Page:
The responsiveness of industry wages to low-frequency shocks in Canada
The first objective of this paper is to examine the empirical relationship between low-frequency shocks to labour demand and average wages on an industrial basis using a Canadian longitudinal data set. We estimate a fixed-effects model that controls for workers' unobservable attributes. The second major objective is to extend the existing industry-based literature by estimating a specification allowing for a comparison between the degree of wage responsiveness of within-firm stayers and between-firm movers. The findings indicate that average wages by industry tend to respond positively to low frequency changes in employment, and that there is some degree of wage flexibility within firm-worker matches.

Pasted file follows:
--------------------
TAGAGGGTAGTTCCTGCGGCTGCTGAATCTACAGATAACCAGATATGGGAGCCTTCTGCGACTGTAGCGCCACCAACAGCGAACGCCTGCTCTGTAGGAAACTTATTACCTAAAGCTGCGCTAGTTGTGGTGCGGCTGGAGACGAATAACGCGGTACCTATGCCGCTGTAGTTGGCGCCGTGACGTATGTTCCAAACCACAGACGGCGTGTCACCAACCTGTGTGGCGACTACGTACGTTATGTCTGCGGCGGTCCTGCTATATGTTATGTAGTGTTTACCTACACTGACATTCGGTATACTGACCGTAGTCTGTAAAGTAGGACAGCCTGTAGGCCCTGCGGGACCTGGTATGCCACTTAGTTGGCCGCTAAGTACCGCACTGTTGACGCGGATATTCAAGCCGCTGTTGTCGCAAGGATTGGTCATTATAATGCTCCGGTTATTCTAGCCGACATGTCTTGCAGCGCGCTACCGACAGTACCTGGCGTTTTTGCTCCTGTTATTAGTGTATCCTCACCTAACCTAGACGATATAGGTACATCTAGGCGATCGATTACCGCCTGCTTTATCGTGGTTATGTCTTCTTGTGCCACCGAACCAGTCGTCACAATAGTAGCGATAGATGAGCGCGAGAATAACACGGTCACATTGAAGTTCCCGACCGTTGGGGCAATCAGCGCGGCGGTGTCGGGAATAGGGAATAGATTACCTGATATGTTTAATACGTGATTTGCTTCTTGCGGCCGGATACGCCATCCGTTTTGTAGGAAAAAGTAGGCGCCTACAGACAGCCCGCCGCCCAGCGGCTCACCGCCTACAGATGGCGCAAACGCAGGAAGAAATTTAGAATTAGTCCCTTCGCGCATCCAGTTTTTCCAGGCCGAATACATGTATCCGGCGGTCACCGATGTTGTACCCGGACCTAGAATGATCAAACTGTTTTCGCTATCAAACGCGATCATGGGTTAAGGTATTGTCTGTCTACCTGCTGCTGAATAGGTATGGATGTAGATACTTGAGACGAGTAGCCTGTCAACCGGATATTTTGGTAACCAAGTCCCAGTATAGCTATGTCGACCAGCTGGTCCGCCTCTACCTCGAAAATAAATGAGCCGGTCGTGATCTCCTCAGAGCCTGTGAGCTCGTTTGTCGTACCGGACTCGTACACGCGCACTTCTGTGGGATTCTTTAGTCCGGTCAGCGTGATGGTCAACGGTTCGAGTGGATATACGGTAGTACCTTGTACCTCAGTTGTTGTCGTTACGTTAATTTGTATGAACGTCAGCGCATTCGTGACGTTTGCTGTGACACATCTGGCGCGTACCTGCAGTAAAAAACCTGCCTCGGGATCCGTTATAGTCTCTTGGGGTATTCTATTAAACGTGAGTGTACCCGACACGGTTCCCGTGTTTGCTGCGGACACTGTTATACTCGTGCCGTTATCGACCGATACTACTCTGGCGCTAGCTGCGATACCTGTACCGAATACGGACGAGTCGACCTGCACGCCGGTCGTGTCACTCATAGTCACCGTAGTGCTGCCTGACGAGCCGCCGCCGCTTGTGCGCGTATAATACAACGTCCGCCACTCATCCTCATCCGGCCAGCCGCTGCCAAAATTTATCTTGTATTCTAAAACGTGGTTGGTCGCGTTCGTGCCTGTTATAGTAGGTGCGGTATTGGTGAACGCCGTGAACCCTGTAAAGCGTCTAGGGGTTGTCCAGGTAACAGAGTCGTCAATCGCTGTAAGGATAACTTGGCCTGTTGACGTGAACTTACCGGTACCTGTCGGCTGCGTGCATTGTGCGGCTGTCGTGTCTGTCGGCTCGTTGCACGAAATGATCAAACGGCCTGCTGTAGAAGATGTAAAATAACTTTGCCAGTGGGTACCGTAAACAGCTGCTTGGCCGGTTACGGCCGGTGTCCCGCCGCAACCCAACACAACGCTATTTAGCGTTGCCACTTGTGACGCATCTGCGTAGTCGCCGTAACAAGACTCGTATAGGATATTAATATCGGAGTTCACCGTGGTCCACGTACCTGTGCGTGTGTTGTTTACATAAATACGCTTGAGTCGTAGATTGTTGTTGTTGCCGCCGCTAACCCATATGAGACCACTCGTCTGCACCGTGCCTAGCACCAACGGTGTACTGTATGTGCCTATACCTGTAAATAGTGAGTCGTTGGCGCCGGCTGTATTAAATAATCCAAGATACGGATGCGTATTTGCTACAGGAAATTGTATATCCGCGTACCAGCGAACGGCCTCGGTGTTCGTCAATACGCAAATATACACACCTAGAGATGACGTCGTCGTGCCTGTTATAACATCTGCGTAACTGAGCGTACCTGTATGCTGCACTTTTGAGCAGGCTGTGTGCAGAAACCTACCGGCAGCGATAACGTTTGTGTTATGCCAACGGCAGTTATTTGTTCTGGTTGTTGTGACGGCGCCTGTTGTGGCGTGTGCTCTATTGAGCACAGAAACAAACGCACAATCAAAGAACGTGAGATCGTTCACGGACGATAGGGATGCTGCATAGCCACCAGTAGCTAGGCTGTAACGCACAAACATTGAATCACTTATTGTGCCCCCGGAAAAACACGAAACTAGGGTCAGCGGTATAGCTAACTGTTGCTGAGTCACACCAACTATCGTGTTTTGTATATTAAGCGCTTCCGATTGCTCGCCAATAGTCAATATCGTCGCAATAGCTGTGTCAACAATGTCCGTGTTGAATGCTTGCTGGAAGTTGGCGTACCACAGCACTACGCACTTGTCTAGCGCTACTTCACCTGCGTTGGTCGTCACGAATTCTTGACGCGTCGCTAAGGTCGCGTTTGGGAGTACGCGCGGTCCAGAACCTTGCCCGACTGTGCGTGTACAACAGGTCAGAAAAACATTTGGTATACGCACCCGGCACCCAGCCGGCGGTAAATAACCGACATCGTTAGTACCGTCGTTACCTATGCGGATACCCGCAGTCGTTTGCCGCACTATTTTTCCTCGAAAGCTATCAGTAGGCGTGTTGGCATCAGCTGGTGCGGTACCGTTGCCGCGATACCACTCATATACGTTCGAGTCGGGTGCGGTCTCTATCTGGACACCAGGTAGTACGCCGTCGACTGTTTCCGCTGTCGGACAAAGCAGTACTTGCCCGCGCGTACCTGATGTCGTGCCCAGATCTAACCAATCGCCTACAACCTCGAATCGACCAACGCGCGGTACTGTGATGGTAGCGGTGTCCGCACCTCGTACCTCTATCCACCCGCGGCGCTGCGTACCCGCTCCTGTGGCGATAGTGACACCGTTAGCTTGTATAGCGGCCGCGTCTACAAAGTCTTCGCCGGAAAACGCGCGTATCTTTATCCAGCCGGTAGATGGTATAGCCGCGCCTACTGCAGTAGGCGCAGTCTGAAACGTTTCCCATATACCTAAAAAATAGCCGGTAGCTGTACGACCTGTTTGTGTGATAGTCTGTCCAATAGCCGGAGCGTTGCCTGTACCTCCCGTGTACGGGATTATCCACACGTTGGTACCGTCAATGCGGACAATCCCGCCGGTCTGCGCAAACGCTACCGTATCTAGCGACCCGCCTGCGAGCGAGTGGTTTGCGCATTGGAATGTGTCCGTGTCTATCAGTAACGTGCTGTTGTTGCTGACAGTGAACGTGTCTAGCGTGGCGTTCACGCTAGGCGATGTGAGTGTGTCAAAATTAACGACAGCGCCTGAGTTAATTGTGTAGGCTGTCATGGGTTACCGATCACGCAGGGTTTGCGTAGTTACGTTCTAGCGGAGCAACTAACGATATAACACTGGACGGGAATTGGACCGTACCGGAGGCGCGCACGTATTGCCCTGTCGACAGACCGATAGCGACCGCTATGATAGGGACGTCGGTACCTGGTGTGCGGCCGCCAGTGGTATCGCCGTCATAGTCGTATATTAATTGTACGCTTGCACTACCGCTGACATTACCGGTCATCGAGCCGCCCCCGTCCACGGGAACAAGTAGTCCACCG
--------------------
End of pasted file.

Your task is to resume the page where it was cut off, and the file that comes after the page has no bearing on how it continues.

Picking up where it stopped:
Volume (Year): 43 (2010)
Issue (Month): 4 (November)
|Contact details of provider:|| Postal: |
Web page: http://economics.ca/cje/
More information through EDIRC
|Order Information:|| Web: http://economics.ca/en/membership.php Email: |
When requesting a correction, please mention this item's handle: RePEc:cje:issued:v:43:y:2010:i:4:p:1221-1242. See general information about how to correct material in RePEc.
For technical questions regarding this item, or to correct its authors, title, abstract, bibliographic or download information, contact: (Prof. Werner Antweiler)
If references are entirely missing, you can add them using this form.